Typically, when drugs are crushed, multiple tablets are crushed together and then mixed and put in one sachet. Although these crushing methods are commonly used in daily clinical settings, there are many problems associated with them. For example, it can clog a tube during administration. It has been reported that nasogastric tubes can get clogged in 6–45% of cases [18]. Crushing drugs can also lead to the loss of drugs. Drugs tend to attach to the grinding device or medicine paper during crushing, in addition to being left in cups or syringes while preparing suspensions. Furthermore, the crushing of tablets or the opening of capsules can scatter the drug and cause a higher risk of toxicity if healthcare professionals contact or inhale them. Moreover, crushing drugs is a tedious and time-consuming task, particularly for healthcare professionals such as pharmacists or nurses. When multiple crushed drugs are mixed for administration to patients with dysphagia, it is impossible to selectively remove one drug or replace it with another. Thus, all contents must be discarded if it becomes necessary to change the drugs after dispensing. This results in an increased workload and also an economic loss.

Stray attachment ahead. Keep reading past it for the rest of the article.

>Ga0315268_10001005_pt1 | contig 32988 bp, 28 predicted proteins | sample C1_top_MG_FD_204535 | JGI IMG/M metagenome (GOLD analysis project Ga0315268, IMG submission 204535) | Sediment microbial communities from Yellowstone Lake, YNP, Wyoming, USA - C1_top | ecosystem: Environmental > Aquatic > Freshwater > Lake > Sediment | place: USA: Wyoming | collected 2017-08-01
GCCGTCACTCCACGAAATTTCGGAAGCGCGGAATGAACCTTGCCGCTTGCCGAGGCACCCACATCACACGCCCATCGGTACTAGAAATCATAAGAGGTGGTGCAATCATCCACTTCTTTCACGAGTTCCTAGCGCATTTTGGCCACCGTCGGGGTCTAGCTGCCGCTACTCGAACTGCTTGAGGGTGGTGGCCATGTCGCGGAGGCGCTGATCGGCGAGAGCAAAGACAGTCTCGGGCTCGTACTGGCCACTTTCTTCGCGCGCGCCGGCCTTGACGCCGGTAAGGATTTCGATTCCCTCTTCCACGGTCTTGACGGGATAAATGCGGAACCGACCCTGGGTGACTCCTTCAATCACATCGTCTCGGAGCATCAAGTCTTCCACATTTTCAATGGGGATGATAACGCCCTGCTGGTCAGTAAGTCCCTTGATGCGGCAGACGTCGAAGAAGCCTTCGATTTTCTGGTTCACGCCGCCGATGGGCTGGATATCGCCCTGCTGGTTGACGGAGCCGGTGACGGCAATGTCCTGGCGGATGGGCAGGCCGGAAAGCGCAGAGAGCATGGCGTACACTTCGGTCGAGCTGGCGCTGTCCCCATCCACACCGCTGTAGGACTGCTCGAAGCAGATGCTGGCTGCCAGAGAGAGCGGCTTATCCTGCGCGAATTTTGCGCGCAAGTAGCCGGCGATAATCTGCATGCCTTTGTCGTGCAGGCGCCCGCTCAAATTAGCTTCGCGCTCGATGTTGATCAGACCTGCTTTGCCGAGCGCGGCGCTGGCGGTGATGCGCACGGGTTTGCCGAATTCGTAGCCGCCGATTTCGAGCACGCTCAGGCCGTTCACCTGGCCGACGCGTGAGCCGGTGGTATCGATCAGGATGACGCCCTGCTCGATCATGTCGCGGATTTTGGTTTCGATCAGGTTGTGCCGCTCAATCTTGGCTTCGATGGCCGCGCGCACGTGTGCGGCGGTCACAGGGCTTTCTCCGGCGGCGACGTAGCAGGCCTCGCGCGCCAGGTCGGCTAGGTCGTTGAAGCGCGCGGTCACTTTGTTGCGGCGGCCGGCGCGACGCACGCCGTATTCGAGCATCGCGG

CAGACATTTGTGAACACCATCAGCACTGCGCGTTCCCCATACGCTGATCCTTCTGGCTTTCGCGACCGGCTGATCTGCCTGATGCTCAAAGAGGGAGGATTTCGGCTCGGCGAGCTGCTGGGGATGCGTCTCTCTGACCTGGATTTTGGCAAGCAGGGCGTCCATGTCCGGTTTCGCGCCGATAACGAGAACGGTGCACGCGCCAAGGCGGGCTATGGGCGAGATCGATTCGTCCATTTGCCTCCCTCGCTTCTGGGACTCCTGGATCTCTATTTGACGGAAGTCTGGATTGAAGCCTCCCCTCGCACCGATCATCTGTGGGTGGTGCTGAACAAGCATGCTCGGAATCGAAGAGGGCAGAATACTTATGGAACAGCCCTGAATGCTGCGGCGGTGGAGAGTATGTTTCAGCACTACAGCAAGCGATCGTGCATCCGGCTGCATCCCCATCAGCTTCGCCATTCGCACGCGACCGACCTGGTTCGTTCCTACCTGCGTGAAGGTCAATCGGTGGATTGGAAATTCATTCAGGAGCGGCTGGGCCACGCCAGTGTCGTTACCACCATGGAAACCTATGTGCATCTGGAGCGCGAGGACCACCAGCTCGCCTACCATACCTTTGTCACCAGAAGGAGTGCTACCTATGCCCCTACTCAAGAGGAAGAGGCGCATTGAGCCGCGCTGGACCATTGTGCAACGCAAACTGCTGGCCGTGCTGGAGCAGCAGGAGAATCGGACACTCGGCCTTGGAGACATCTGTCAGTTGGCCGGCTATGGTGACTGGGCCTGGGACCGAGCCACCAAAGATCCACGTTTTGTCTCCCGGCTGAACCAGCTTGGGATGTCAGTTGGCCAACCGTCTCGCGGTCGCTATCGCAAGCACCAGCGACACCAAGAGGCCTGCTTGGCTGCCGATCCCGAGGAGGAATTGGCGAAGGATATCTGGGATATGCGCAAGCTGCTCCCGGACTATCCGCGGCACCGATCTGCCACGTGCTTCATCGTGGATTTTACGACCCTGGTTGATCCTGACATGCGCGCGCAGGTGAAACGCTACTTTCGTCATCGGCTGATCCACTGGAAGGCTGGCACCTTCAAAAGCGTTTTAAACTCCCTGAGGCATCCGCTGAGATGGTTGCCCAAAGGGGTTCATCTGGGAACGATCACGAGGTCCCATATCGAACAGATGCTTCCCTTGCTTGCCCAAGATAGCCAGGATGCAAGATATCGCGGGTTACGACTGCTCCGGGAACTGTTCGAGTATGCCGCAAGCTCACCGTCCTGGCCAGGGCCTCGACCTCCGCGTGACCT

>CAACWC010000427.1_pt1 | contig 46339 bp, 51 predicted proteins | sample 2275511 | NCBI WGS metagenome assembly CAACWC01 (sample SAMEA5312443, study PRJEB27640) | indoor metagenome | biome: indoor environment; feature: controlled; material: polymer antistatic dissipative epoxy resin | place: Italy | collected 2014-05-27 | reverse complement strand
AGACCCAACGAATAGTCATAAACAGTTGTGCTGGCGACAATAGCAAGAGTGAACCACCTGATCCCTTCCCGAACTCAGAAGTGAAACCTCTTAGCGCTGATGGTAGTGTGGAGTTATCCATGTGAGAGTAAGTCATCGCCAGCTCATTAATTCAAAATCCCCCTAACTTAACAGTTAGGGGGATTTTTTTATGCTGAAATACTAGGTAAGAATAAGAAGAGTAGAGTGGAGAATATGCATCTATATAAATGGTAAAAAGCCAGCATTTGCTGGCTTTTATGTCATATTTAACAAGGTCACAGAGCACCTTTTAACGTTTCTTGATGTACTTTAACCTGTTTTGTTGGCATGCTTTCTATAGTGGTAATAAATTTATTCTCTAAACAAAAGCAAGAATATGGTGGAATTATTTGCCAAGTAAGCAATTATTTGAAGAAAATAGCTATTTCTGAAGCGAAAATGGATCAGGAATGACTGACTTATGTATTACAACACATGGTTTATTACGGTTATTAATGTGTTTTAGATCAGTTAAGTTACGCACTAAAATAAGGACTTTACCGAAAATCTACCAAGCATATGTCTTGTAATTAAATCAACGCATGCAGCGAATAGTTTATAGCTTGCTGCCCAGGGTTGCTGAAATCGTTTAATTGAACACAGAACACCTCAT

In Japan, in 1997, to overcome these issues associated with drug administration, one of the authors of this study (Kurata) developed the original method to suspend tablets and capsules in warm water instead of crushing them. This method, called the simple suspension method (SSM), is now widely utilized throughout the country. Kurata and Fujishima published the first book on SSM, which is used not only in hospitals but also in nursing and home care facilities in Japan [9]. The SSM has been approved by the Japanese medical insurance system with the medical fee revisions in 2020. There have been reports providing an overview of enteral feeding tubes, drug administration techniques, and methods to minimize tube occlusions [10, 11]. The effectiveness of SSM has been reported for a limited number of drugs [12, 13]. However, there have not been any comprehensive reports on the efficacy of suspension methods for routinely used drugs in clinical settings.
We hypothesized that commonly used drugs could effectively pass through nutrition tubes at a higher percentage when using the SSM than when using the conventional crushing method. Therefore, this study aimed to investigate whether higher percentages of commonly used drugs could pass through nutrition tubes using SSM relative to that using the conventional crushing method.